End of Ipswich Northern Route project? County Council Leader, Matthew Hicks, has announced that he will be recommending to Cabinet that the Ipswich Northern Route should not proceed to the next phase when it meets to decide the future of the project on 25th February. He had a very uncomfortable time at February full council when his plans (Interim Study, and a Strategic Outline Business Case) and the public consultation were publicly and comprehensively roasted by Nick Green of the Stop campaign.
To remind you – because so many county councillors seem very keen to forget – Suffolk’s Conservative and Labour County Councillors spoke in favour of the route, and voted en masse against my group’s motion (last July -click for my seconder’s speech) to abandon thoughts and costs of this route in favour of a sustainable transport strategy. However the public consultation found that over 70% of respondents were also against the route. The sums just didn’t add up. Both I and Woodbridge Town Council engaged in the prominent “Stop the Route” campaign organised by residents of the Fynn valley, and supposted by both local MPs.
Following the publication of the Strategic Outline Business Case on 28 January, Babergh District Council, Mid Suffolk District Council and East Suffolk District Council all withdrew their support.
Children’s Centres consultation launched On 10 January, Suffolk County Council finally launched their long-promised consultation looking at the future of Children’s Centres in the county, six months after it was announced.
Currently there are 38 Children’s Centres in Suffolk supporting children 0-5. The council is proposing to convert 16 of these into full-time Family Hubs and 11 into part-time Family Hubs. (A Family Hub will provide a wider range of services for families with children aged 0-19. A further nine centres will be repurposed for nursery or SEND provision, and the remaining two centres will be closed permanently. One of these is our Caterpillar Centre in Woodbridge.
I asked last summer for the – then – Cabinet member to assure me that Woodbridge residents would have options in the consultation beyond the offered three identical options – all to for the Caterpillar to close, pointing out that this was hardly a consultation. I was fobbed off with the remark that everyone would have a chance to contribute to the consultation. As you see, those of us in Woodbridge and its surrounds who are interested in the Caterpillar can only contribute to the consultation by saying we have been given no options to contribute.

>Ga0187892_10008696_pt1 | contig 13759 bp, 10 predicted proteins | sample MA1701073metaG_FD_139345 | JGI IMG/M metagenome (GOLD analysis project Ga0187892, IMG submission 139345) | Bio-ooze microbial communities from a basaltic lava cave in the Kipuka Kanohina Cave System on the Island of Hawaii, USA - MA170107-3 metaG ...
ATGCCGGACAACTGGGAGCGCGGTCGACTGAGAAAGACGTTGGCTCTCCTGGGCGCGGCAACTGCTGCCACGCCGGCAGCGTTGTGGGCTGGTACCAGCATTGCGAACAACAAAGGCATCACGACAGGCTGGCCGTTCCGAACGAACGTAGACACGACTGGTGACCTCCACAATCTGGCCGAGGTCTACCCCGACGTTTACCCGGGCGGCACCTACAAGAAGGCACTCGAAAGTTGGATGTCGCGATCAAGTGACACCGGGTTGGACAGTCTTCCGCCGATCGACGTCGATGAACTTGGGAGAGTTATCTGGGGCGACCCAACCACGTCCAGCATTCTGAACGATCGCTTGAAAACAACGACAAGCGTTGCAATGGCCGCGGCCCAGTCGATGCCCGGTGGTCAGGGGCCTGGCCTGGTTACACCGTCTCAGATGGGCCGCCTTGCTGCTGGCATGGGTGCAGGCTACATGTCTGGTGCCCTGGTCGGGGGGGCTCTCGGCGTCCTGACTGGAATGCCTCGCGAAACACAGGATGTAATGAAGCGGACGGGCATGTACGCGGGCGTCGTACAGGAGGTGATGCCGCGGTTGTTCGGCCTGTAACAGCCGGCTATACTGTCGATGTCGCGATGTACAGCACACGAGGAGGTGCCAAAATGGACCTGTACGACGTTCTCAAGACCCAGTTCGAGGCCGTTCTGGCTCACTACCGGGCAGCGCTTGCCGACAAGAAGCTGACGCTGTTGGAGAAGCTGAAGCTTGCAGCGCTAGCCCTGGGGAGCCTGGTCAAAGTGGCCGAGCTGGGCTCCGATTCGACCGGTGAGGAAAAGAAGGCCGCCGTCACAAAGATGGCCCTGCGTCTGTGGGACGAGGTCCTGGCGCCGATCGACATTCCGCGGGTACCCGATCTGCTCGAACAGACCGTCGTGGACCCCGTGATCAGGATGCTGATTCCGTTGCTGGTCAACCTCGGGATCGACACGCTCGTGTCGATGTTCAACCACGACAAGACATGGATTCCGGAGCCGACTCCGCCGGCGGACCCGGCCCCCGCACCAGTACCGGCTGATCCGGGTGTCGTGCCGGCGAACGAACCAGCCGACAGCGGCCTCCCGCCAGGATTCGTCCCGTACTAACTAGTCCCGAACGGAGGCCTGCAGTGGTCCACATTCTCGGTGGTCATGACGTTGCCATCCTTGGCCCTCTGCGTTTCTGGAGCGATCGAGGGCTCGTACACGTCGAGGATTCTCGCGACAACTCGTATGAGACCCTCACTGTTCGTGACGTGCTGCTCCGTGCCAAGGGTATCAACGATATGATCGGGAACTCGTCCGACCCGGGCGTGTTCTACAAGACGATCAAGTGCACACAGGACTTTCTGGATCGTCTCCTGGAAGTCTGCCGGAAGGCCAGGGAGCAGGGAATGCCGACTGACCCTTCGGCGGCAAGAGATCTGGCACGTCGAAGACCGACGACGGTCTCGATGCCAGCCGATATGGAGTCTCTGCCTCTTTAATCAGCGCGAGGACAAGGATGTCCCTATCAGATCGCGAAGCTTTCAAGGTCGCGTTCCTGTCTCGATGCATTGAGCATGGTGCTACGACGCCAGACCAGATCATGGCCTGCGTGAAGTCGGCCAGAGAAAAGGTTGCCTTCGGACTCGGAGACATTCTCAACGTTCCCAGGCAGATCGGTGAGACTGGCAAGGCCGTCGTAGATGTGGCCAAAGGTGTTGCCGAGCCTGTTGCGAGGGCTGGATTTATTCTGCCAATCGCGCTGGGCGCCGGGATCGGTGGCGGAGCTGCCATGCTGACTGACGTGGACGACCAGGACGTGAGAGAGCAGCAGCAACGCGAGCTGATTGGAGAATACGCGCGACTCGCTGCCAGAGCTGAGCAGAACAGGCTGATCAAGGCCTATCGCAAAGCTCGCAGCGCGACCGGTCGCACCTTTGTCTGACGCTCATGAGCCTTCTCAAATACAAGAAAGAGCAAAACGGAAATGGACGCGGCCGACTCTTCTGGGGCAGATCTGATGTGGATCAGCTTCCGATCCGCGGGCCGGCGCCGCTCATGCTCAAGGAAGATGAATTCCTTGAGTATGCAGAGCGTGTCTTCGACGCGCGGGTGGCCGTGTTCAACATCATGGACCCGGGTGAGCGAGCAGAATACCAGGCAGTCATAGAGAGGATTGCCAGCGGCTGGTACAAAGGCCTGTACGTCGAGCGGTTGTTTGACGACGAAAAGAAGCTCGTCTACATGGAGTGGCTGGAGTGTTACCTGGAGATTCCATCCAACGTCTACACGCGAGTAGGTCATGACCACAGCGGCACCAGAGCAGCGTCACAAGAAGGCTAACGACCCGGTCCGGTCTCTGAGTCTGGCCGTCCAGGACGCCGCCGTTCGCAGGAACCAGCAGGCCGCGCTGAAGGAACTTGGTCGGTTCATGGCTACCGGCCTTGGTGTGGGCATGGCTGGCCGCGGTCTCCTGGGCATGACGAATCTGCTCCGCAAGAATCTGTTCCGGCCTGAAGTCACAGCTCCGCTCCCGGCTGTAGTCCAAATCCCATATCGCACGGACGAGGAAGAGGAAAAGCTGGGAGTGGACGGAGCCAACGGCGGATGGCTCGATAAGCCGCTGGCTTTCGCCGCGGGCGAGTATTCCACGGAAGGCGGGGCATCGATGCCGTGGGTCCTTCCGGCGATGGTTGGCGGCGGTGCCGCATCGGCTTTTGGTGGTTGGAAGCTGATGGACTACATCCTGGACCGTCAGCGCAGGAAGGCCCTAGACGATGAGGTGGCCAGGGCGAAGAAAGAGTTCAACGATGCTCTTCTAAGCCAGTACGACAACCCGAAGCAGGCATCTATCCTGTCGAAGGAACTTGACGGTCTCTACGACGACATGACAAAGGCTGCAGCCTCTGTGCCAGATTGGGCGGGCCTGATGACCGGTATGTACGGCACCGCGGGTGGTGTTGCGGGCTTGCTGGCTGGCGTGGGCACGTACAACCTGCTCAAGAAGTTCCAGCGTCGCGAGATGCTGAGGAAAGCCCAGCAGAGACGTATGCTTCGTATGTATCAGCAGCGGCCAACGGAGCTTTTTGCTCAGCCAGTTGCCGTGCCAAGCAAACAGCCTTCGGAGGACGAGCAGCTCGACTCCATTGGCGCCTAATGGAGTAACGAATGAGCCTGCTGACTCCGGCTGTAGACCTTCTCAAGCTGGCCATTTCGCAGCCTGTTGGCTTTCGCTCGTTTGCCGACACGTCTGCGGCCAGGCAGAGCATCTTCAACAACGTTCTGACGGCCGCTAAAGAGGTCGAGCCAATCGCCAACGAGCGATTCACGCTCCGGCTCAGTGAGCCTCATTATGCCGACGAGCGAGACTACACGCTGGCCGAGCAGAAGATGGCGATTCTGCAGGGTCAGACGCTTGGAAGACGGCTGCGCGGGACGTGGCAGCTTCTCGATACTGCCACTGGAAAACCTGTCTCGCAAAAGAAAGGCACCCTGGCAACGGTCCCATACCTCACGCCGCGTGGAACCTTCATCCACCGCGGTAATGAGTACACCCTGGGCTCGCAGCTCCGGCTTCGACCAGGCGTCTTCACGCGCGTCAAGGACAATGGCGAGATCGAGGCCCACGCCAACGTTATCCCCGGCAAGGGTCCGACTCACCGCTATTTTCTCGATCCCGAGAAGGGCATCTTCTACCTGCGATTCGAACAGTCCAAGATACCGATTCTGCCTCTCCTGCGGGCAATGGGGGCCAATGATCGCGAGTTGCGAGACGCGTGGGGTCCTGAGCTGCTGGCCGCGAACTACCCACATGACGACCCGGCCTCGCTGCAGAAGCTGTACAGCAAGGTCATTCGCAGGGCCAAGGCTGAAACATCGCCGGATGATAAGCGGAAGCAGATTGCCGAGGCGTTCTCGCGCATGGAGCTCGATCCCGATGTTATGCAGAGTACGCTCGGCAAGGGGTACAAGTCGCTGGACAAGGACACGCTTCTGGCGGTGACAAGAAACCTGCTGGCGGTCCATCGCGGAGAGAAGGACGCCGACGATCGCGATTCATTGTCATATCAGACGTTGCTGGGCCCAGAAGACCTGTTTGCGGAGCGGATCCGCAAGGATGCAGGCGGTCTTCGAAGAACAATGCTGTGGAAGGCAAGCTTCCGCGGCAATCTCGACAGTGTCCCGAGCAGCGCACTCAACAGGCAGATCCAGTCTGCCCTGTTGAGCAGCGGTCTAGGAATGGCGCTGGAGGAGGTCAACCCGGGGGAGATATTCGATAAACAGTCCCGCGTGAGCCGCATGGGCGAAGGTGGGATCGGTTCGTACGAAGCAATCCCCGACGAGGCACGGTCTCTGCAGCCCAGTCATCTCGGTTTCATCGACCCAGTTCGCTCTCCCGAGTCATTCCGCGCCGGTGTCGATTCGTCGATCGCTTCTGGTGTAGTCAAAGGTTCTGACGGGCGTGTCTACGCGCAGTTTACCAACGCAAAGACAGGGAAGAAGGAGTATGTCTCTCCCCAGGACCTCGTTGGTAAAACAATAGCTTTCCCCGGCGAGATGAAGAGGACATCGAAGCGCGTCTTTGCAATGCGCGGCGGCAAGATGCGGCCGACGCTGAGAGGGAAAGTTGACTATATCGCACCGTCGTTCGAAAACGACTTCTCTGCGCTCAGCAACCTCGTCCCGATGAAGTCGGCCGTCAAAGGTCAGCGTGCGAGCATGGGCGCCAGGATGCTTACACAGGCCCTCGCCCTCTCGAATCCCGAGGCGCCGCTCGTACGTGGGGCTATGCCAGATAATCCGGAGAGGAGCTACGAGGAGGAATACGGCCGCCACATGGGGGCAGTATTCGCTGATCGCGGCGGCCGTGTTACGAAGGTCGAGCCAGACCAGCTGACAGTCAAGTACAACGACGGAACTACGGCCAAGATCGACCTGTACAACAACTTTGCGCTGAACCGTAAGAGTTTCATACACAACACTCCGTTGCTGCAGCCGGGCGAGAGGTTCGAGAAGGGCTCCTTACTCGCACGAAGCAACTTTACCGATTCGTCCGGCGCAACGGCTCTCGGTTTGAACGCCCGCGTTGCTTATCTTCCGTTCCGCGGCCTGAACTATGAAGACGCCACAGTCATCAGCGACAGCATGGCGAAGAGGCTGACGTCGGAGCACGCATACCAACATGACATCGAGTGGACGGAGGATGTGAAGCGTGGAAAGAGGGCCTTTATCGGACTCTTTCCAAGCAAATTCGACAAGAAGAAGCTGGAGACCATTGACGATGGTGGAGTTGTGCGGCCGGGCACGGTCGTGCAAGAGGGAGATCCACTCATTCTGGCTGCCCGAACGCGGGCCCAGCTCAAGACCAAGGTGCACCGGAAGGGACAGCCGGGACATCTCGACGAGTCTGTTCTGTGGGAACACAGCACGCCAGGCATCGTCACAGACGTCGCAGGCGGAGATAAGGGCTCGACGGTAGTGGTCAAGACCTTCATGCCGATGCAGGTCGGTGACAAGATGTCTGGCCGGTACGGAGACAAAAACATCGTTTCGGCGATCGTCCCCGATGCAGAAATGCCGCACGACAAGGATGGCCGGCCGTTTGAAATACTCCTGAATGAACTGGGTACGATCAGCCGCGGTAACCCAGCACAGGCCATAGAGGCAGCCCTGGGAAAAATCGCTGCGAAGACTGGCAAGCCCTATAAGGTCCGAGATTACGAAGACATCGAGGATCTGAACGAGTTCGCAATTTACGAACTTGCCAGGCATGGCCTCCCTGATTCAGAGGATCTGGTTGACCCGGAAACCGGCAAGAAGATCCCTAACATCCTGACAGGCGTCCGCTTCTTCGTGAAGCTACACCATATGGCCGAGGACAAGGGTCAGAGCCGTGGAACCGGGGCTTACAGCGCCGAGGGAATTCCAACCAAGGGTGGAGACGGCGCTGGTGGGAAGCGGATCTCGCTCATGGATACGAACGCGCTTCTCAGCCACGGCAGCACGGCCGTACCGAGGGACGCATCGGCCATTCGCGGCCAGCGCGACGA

The proposals also rely on greater investment in outreach, with any savings from the closures or reduction in hours of centres being reinvested back into outreach services for a larger group of young people. More details about the proposals and a link to the consultation are available at: www.suffolk.gov.uk/ccconsultation The consultation closes at 5pm on Sunday 1 March.
Racism Unfortunately, as you will have read in the national press, there has been a resurgence of white supremacist racism in Ipswich last week, with unpleasant stickers put up in bus-stops and such places. There was also a very unpleasant incident of racist abuse in Woodbridge. I attended and spoke at a cross-party rally arranged by ISCRE in Ipswich on 8th February. It was well attended – and I was pleased to see Woodbridge faces from across the political spectrum.
School Transport County’s internal review of Suffolk County Council’s controversial new School Transport policy–which led to a 450% increase in applications, many children without travel passes at the beginning of term, and a six-fold increase in appeals (71% of which were upheld) – was finally published. The review concentrated on the implementation of a policy that had been flagged up by many as having significant practical weakness. Sadly it did not look at the policy. This was ridiculous because the implementation and the policy were so closely linked.